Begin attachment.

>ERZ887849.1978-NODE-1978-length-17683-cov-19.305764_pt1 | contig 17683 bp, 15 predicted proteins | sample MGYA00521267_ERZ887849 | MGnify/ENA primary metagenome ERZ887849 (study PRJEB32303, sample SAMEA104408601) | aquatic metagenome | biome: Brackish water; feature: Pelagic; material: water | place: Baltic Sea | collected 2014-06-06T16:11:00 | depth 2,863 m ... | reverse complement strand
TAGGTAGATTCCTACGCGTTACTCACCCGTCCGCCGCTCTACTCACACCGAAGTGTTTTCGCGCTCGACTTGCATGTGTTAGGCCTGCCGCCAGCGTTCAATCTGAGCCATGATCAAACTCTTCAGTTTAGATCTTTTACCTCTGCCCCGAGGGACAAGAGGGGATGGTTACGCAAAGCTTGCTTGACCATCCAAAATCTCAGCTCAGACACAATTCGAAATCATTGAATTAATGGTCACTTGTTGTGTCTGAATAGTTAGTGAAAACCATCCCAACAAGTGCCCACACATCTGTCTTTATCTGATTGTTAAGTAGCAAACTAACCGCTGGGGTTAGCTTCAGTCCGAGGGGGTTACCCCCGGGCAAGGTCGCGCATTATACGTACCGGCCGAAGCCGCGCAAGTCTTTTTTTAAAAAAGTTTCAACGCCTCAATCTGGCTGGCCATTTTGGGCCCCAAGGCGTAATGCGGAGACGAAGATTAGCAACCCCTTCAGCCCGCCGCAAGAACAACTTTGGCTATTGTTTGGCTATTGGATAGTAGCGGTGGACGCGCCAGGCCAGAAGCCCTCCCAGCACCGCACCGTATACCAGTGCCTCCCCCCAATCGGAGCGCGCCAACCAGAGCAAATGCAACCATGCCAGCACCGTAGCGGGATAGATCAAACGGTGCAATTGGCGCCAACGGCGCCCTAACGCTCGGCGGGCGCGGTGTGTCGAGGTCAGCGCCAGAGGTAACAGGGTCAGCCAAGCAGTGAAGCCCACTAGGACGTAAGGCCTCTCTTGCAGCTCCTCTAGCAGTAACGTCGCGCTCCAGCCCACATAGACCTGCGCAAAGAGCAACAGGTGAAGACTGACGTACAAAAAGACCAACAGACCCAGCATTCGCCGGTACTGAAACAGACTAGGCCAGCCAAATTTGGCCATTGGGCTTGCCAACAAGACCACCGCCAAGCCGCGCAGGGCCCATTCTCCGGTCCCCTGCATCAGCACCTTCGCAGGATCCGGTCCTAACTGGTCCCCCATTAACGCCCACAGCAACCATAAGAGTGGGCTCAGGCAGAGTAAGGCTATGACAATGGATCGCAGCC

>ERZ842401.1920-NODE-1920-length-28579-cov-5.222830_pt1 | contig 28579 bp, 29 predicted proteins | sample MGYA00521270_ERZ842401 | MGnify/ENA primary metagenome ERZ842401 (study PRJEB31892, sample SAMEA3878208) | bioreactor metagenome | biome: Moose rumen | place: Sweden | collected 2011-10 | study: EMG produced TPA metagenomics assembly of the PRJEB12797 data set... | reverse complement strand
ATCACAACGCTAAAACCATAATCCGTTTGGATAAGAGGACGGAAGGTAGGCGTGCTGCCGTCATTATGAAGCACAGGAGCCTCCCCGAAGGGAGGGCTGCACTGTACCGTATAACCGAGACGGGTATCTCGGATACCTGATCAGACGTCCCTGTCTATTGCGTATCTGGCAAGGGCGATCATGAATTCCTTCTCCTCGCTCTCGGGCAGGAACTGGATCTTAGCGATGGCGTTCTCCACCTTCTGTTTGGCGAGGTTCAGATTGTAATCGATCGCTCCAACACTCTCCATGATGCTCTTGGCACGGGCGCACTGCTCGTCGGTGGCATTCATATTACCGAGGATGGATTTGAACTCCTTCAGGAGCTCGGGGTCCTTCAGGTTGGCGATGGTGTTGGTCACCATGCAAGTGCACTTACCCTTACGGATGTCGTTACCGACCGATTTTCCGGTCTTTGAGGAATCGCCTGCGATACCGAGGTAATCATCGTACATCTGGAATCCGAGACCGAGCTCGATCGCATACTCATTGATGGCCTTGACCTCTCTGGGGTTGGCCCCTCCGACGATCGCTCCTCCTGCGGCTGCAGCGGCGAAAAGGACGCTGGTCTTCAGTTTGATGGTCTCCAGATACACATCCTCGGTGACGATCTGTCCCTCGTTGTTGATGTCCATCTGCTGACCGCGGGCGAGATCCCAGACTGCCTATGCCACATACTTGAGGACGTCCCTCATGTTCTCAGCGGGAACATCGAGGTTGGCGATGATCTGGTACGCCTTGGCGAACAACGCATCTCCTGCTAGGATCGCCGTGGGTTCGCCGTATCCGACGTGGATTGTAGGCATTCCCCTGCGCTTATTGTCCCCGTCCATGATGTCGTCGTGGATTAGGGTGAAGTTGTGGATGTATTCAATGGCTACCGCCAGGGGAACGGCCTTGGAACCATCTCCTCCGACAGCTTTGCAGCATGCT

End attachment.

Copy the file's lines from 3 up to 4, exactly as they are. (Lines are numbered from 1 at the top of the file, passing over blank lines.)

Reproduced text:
>ERZ842401.1920-NODE-1920-length-28579-cov-5.222830_pt1 | contig 28579 bp, 29 predicted proteins | sample MGYA00521270_ERZ842401 | MGnify/ENA primary metagenome ERZ842401 (study PRJEB31892, sample SAMEA3878208) | bioreactor metagenome | biome: Moose rumen | place: Sweden | collected 2011-10 | study: EMG produced TPA metagenomics assembly of the PRJEB12797 data set... | reverse complement strand
ATCACAACGCTAAAACCATAATCCGTTTGGATAAGAGGACGGAAGGTAGGCGTGCTGCCGTCATTATGAAGCACAGGAGCCTCCCCGAAGGGAGGGCTGCACTGTACCGTATAACCGAGACGGGTATCTCGGATACCTGATCAGACGTCCCTGTCTATTGCGTATCTGGCAAGGGCGATCATGAATTCCTTCTCCTCGCTCTCGGGCAGGAACTGGATCTTAGCGATGGCGTTCTCCACCTTCTGTTTGGCGAGGTTCAGATTGTAATCGATCGCTCCAACACTCTCCATGATGCTCTTGGCACGGGCGCACTGCTCGTCGGTGGCATTCATATTACCGAGGATGGATTTGAACTCCTTCAGGAGCTCGGGGTCCTTCAGGTTGGCGATGGTGTTGGTCACCATGCAAGTGCACTTACCCTTACGGATGTCGTTACCGACCGATTTTCCGGTCTTTGAGGAATCGCCTGCGATACCGAGGTAATCATCGTACATCTGGAATCCGAGACCGAGCTCGATCGCATACTCATTGATGGCCTTGACCTCTCTGGGGTTGGCCCCTCCGACGATCGCTCCTCCTGCGGCTGCAGCGGCGAAAAGGACGCTGGTCTTCAGTTTGATGGTCTCCAGATACACATCCTCGGTGACGATCTGTCCCTCGTTGTTGATGTCCATCTGCTGACCGCGGGCGAGATCCCAGACTGCCTATGCCACATACTTGAGGACGTCCCTCATGTTCTCAGCGGGAACATCGAGGTTGGCGATGATCTGGTACGCCTTGGCGAACAACGCATCTCCTGCTAGGATCGCCGTGGGTTCGCCGTATCCGACGTGGATTGTAGGCATTCCCCTGCGCTTATTGTCCCCGTCCATGATGTCGTCGTGGATTAGGGTGAAGTTGTGGATGTATTCAATGGCTACCGCCAGGGGAACGGCCTTGGAACCATCTCCTCCGACAGCTTTGCAGCATGCT